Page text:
President Uhuru Kenyatta intervened in the ongoing new curriculum implementation row that has created anxiety among parents, learners and stakeholders.
The Saturday Standard has established that a furious President Kenyatta summoned his Education Cabinet Secretary Amina Mohammed to a meeting on the sidelines of his Nyanza tour and put her on notice over the confusion.
The session with the President is said to have triggered a wave of actions that prompted Jogoo House to call two crisis meetings to give direction on the fate of the new curriculum implementation.
Roll out plan
Sources familiar with the intrigues surrounding the matter said the president acted on the basis of a short brief presented to him with details of the state of curriculum preparedness and the roll out plan.
He was concerned by the confusion occasioned by an announcement made by Amina in Parliament this week, that indicated the national roll out of the 2-6-6-3 education curriculum had been suspended.
Appearing before the Senate Education Committee, Amina said the ministry was not ready to roll out Competence Based Curriculum (CBC), overruling an assurance already rendered by her technocrats.
“We are not ready to roll out the curriculum across the country. The curriculum will be introduced in teacher training colleges so that those coming out are well versed with it,” she said.
Amina said the new curriculum, which was supposed to be launched in January, had been put on hold.
“The worst thing that can happen is for us to roll out something that we are not all comfortable with. A little discomfort is acceptable but huge discomfort is unacceptable,” Amina said.
Amina said the roll-out of the new curriculum is important “but cannot be rushed”.
“The design is fantastic but the devil is in the detail of implementation. We are doing all we can as a ministry to bring stakeholders on board,” said Amina.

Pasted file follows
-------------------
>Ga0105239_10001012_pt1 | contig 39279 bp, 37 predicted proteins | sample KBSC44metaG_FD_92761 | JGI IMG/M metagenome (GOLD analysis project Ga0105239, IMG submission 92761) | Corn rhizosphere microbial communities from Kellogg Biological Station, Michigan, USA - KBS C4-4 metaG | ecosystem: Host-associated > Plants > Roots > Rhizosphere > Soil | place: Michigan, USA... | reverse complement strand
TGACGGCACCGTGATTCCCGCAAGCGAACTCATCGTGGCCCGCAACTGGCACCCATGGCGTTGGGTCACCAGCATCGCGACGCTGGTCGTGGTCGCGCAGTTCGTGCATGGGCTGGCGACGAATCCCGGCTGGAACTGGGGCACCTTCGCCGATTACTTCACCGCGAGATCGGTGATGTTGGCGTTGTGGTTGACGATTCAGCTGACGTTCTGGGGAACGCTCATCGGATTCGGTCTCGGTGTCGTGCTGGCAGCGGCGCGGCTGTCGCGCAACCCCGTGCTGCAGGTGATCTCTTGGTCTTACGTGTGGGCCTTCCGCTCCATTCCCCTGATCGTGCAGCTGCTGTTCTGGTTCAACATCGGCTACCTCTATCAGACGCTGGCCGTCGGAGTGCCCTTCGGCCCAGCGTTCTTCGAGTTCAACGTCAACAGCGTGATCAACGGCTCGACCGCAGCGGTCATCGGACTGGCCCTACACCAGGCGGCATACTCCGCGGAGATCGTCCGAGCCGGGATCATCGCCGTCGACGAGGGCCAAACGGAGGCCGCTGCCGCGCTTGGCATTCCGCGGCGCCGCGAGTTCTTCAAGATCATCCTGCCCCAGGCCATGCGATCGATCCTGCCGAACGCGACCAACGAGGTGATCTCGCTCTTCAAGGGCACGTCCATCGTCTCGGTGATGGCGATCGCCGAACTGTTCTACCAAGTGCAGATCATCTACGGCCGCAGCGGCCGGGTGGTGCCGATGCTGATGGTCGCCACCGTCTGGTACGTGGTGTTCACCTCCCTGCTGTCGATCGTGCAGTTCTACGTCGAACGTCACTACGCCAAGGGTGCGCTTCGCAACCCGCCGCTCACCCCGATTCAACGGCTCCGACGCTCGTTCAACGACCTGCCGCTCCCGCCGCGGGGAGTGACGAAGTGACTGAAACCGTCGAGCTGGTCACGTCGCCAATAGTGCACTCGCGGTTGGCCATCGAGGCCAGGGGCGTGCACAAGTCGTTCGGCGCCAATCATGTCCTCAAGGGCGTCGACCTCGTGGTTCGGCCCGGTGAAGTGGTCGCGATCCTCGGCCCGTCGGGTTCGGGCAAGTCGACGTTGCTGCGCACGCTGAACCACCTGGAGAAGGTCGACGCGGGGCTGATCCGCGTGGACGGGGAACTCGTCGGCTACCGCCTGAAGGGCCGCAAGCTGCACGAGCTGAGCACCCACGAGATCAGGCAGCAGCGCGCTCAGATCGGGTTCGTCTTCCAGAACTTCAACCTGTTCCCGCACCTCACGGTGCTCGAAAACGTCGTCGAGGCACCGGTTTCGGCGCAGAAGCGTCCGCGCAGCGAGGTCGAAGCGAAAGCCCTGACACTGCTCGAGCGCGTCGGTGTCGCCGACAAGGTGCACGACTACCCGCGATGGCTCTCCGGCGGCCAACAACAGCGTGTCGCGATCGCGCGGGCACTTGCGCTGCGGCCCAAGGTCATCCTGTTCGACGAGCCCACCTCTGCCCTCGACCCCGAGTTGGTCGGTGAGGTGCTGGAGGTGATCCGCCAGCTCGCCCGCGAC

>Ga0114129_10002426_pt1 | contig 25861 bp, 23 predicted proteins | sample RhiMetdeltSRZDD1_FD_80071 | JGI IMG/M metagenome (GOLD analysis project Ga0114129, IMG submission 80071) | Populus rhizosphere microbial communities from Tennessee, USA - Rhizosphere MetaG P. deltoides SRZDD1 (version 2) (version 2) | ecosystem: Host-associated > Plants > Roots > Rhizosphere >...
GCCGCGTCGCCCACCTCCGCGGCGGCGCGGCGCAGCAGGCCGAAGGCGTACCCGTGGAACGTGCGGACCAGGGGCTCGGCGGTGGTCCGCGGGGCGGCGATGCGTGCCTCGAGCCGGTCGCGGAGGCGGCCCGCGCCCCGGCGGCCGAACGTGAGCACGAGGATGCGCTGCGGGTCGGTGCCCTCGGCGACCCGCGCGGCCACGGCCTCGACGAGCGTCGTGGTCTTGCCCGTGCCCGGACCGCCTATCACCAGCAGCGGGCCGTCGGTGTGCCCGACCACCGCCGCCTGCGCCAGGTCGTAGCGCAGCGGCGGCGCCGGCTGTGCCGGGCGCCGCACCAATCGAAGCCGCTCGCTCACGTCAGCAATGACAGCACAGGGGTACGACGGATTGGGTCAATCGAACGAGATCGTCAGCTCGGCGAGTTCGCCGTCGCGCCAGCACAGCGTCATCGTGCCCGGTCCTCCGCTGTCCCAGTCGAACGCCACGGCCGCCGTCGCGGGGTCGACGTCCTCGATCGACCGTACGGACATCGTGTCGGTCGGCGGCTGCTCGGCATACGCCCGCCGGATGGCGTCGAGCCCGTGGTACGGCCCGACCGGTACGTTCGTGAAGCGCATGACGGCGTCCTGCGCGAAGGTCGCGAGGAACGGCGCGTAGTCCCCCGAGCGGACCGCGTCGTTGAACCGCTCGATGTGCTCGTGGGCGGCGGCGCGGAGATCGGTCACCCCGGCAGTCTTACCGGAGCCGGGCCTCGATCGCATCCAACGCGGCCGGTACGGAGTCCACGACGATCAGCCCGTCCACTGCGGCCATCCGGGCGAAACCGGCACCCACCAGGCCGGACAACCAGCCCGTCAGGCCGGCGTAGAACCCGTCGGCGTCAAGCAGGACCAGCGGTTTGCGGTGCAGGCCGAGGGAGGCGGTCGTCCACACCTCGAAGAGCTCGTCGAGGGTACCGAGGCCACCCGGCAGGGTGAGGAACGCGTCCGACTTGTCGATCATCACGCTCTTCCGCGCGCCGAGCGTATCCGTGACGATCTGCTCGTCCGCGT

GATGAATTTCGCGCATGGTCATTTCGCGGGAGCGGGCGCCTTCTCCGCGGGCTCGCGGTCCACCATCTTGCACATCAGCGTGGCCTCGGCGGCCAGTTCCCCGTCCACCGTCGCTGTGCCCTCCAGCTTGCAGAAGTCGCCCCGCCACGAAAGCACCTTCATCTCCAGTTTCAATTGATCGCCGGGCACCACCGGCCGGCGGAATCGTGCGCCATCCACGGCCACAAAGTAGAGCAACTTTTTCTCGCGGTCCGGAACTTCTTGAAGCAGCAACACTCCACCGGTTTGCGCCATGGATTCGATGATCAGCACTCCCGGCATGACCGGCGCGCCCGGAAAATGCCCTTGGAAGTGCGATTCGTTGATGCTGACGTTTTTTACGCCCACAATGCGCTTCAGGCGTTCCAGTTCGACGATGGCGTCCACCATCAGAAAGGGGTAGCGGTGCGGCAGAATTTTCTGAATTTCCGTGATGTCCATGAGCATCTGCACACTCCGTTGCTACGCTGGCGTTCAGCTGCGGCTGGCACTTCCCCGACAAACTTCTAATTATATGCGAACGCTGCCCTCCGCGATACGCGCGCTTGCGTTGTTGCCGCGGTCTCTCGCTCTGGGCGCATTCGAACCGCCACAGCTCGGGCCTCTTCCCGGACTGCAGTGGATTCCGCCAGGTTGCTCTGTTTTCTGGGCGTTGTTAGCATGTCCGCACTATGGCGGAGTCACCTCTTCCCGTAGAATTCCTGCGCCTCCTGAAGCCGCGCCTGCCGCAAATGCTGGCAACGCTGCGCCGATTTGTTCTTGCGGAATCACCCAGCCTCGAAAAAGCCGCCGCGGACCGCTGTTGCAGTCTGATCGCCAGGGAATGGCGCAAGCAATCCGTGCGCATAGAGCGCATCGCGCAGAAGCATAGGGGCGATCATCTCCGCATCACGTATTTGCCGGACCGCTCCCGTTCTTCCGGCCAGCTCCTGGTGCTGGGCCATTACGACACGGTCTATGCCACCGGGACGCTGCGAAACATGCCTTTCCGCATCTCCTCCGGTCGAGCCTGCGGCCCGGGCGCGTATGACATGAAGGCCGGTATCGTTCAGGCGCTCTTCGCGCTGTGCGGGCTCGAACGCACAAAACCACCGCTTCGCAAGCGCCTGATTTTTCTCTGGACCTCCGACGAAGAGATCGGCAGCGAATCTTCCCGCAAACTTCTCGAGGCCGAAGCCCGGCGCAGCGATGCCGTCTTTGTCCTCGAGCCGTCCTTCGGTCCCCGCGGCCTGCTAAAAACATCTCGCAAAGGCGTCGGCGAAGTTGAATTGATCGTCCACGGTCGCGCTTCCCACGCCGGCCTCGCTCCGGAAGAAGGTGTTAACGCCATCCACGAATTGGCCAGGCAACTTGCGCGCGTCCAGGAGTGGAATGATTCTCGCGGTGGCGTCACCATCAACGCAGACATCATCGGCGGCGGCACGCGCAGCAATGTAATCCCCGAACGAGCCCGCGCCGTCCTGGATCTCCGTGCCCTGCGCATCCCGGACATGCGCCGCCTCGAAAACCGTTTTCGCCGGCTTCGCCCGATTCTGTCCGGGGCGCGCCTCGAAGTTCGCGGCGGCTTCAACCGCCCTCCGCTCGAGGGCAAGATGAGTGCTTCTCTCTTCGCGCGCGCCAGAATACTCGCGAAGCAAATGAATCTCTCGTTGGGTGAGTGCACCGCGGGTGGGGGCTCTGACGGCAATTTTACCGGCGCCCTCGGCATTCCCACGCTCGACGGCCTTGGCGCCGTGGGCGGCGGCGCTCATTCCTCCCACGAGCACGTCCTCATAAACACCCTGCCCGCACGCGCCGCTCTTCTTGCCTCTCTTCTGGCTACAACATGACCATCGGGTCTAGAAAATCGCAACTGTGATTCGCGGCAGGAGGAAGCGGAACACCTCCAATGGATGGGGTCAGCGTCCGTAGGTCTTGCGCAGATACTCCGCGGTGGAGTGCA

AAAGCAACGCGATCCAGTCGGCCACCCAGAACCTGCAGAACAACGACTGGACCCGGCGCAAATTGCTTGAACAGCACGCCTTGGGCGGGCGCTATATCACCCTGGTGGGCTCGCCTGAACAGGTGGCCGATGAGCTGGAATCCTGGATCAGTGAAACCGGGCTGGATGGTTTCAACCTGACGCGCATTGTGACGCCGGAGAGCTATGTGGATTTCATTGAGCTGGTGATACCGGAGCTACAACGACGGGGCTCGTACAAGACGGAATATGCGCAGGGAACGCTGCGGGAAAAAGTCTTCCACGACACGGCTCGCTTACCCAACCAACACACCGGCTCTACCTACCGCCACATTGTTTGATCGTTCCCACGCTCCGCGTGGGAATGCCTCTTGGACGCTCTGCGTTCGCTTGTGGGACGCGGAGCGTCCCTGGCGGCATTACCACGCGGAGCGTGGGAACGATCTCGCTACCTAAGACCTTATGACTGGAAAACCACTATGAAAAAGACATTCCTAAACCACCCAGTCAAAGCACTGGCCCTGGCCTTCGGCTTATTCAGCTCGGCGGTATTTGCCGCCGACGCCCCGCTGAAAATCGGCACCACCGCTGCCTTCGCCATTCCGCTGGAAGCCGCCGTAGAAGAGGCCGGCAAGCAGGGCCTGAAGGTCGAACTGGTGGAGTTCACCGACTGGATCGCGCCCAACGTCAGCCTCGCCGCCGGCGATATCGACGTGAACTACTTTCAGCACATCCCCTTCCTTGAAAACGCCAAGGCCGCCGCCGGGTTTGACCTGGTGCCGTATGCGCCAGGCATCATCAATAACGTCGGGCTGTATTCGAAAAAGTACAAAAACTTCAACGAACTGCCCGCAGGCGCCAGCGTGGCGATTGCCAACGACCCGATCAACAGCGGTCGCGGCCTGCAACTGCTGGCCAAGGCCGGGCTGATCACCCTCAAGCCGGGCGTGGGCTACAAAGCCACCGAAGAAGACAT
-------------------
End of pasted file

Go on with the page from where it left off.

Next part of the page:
Amina spoke just days after Basic Education PS Belio Kipsang and KICD Chief Executive Officer Jwan Julius, in a live television interview at the University of Nairobi, affirmed the roll-out was on course and plans complete. “We have gone through a process preparing teachers and engaging parents and other stakeholders. We have done what we were required to do,” Kipsang told the public.
Ministry officials who spoke to Saturday Standard expressed shock at the turn of events, with parents and education stakeholders expressing concern over huge investments already committed to the reform process.
Signs of a major crisis however arose yesterday after it emerged that a team from the ministry were tasked to review statements made by Amina at the Senate, to establish if indeed she said the curriculum roll-out would be stopped.
“The team reviewed the footage from Senate and confirmed that at no point did the CS say the curriculum roll-out had been stopped and it’s back to 8-4-4 system,” said a senior Ministry of Education official not authorised to speak to the media. The revelation came as Amina convened an urgent meeting at her Jogoo House office bringing together internal and external stakeholders to lay ground for a bigger meeting scheduled for today.
Top ministry officials, publishers and private schools representatives attended the meeting.
Another communication from KICD invited the National Curriculum Steering Committee to a major morning meeting today.
The steering committee comprises senior ministry officials, Kenya Secondary Schools Heads Association, books publishers and the two teachers’ unions.
The Kenya Private Schools Association, National Council of Churches of Kenya and Supreme Council of Kenya Muslims are also members. The rush to convene the two crisis meetings pointed to serious concerns, given that Amina had earlier told journalists that she would only make a comprehensive statement on Monday after receiving the report of the external evaluation team.
It emerged that after today’s meeting, Amina would make an official statement to clarify the actual ministry position.
Sources familiar with the details hinted that a new roll-out roadmap would be established and communicated today.
It also emerged that a team may be set up to oversee the implementation modalities, relieving parents of growing anxiety.
While pushing for delayed implementation, Amina told senators that teachers were not well trained and cited inadequate infrastructure for roll-out.
Some 170,000 teachers have, however, been trained and Teachers Service Commission allocated further funding from the World Bank to train additional teachers.
The Prof Laban Ayiro team recommended implementation to be done in Grade One and Two, and put on hold Grade Three and Grade Four.
The team cited numerous gaps including lack of a curriculum policy, inadequate teacher training, lack of books and proper infrastructure.